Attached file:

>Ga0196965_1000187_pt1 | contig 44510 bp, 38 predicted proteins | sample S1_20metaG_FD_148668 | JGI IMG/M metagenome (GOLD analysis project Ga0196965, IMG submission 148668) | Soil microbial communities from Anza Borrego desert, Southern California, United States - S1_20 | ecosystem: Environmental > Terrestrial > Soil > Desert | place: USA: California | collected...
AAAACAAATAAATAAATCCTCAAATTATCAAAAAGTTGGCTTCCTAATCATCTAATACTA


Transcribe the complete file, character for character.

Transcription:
>Ga0196965_1000187_pt1 | contig 44510 bp, 38 predicted proteins | sample S1_20metaG_FD_148668 | JGI IMG/M metagenome (GOLD analysis project Ga0196965, IMG submission 148668) | Soil microbial communities from Anza Borrego desert, Southern California, United States - S1_20 | ecosystem: Environmental > Terrestrial > Soil > Desert | place: USA: California | collected...
AAAACAAATAAATAAATCCTCAAATTATCAAAAAGTTGGCTTCCTAATCATCTAATACTA